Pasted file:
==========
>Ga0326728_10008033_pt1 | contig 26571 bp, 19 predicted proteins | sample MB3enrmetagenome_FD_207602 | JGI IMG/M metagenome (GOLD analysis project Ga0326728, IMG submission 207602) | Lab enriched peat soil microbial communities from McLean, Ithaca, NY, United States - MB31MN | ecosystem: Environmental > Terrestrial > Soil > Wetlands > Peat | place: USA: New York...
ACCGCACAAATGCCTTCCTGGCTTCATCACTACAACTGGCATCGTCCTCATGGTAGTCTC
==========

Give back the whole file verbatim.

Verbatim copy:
>Ga0326728_10008033_pt1 | contig 26571 bp, 19 predicted proteins | sample MB3enrmetagenome_FD_207602 | JGI IMG/M metagenome (GOLD analysis project Ga0326728, IMG submission 207602) | Lab enriched peat soil microbial communities from McLean, Ithaca, NY, United States - MB31MN | ecosystem: Environmental > Terrestrial > Soil > Wetlands > Peat | place: USA: New York...
ACCGCACAAATGCCTTCCTGGCTTCATCACTACAACTGGCATCGTCCTCATGGTAGTCTC